Accessibility is about making apps and interfaces that are usable by everyone.
Apple is one of the few, if only, tech companies that routinely puts accessibility front and center on both its keynotes and its feature sets. Just this week, Apple received the Helen Keller Award for VoiceOver, a technology that provides an audio interface layer for those with visual impairments. Yet VoiceOver is only one part of a far more well-rounded, far reaching campaign to help raise awareness for something that, frankly, benefits us all.
Steven Aquino attended WWDC 2015 and paid special attention to the accessibility sessions. He wrote up his impressions for TechCrunch:
Sessions are helmed by a member of the respective platform's Accessibility team. There are dedicated sessions for iOS, OS X, and new for 2015, Watch OS. In broad strokes, the accessibility sessions are about best practices for supporting accessibility. The presenter focuses on an attribute of Accessibility like, say, VoiceOver, and demonstrate how to properly integrate it into an app, making it work with labels and images. Troubleshooting techniques and tips and tricks are also discussed.
The technical aspects of the sessions related to coding went largely over my head, but I did learn a few things that I didn't know before. For instance, some UI mechanics of Apple Watch related to the digital crown and the Zoom feature, where a user can turn the crown to move line by line when reading text with Zoom turned on.
(You can find a lot more of Steven's writings on accessibility right here at iMore.)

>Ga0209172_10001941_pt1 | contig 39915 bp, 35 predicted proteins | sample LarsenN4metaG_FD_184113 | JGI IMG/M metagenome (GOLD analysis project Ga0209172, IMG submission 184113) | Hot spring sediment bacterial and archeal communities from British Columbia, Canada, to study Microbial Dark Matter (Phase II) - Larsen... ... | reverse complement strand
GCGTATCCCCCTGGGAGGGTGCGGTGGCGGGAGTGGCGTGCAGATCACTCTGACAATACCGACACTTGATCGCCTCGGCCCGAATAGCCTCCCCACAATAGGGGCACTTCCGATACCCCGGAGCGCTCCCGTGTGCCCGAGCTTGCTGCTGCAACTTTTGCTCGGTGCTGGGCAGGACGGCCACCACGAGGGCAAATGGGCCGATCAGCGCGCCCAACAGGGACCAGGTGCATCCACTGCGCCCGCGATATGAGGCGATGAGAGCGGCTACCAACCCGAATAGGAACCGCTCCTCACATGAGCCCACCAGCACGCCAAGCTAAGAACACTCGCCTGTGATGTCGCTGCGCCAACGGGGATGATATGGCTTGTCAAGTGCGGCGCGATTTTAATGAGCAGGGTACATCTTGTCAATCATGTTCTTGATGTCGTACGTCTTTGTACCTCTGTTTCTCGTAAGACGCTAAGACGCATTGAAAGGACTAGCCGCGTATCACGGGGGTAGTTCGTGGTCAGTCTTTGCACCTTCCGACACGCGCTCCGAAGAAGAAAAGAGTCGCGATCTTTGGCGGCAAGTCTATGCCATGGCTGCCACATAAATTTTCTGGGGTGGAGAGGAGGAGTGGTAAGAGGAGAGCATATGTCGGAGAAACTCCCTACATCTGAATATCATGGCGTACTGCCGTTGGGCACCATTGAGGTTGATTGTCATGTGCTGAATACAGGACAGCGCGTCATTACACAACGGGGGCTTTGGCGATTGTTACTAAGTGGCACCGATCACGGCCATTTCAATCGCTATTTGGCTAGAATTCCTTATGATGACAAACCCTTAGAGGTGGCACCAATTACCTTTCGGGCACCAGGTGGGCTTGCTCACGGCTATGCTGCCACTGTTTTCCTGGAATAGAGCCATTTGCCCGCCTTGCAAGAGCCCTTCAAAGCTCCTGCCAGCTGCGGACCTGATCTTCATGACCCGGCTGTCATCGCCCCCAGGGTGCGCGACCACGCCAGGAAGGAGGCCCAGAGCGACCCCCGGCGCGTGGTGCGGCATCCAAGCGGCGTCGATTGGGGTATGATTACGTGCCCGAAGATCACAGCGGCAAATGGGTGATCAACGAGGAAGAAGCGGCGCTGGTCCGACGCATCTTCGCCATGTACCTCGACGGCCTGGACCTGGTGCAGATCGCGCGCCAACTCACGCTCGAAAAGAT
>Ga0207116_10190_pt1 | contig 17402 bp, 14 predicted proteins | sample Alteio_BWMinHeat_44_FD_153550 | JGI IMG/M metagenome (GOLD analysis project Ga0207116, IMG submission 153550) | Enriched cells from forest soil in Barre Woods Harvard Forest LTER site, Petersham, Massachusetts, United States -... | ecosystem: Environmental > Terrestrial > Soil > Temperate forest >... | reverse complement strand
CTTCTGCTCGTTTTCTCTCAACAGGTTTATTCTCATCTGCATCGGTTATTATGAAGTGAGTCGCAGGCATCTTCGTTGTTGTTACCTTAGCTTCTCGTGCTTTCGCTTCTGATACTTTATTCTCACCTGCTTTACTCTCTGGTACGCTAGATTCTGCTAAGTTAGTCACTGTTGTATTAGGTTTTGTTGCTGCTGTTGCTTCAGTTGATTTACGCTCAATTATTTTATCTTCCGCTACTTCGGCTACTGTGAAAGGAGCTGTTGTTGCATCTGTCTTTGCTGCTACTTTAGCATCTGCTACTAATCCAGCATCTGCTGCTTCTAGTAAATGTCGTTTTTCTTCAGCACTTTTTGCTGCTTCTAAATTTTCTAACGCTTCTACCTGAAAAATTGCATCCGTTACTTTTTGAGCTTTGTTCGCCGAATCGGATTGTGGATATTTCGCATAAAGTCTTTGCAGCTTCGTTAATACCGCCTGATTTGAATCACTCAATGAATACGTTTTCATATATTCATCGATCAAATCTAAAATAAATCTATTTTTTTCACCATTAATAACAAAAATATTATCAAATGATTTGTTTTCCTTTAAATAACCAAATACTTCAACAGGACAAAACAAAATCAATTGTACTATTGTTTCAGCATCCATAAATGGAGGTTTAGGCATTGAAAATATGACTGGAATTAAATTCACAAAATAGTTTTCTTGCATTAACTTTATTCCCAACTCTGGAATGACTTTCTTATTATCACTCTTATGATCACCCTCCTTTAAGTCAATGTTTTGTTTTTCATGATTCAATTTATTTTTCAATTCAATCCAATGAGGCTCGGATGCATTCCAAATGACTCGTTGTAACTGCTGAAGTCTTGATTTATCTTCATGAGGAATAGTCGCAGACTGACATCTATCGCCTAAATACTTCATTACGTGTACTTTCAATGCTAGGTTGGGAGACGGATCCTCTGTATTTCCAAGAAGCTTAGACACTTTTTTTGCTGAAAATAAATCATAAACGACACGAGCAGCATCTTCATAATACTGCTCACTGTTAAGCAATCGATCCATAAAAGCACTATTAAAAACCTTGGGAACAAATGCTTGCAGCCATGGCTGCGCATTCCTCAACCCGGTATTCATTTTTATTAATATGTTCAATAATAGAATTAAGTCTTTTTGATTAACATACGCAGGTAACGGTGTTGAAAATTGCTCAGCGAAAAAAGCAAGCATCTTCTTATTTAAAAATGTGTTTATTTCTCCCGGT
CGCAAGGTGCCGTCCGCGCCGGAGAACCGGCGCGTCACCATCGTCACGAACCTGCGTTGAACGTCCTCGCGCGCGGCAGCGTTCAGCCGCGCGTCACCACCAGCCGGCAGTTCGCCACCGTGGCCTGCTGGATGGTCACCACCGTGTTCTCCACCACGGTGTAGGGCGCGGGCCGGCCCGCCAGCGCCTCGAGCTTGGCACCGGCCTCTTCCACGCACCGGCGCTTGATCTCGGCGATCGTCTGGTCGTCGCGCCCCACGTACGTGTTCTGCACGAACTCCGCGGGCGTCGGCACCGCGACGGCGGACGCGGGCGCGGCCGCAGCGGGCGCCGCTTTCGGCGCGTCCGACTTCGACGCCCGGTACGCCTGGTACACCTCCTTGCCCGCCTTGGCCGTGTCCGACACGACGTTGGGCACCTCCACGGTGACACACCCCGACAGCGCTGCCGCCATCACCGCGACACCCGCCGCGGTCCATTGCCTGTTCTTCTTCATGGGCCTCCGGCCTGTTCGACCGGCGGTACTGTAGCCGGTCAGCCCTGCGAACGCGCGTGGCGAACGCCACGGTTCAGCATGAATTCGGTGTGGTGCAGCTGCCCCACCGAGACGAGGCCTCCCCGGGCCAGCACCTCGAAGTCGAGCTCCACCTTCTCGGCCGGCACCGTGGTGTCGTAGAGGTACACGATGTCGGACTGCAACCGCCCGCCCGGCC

To coincide with the Helen Keller award, the App Store highlighted some of the best VoiceOver apps for iOS.
Craig Hockenberry of Twitterrific fame wrote about the work his company has been doing to implement accessibility. From the Iconfactory blog:
Over the years, we've learned that it's essential to have folks with impaired vision as beta testers. It's very easy for a developer with good eyesight to make bad accessibility choices. A beta tester who uses VoiceOver all day long will tell you immediately about a screw up.
Apple remains committed to making their products accessible. Smart developers will follow their lead.
I first became aware of the need to bring more attention to accessibility when Dave Wiskus suggested we do a podcast on its importance. It was enlightening and humbling to say the least. In his latest video, Dave continues to try and raise awareness and stress how critical it is to make apps accessible.
If you're not familiar with accessibility, take a few minutes and check it out. You'll almost certainly find something that makes your experience, or the experience of someone you care about, better.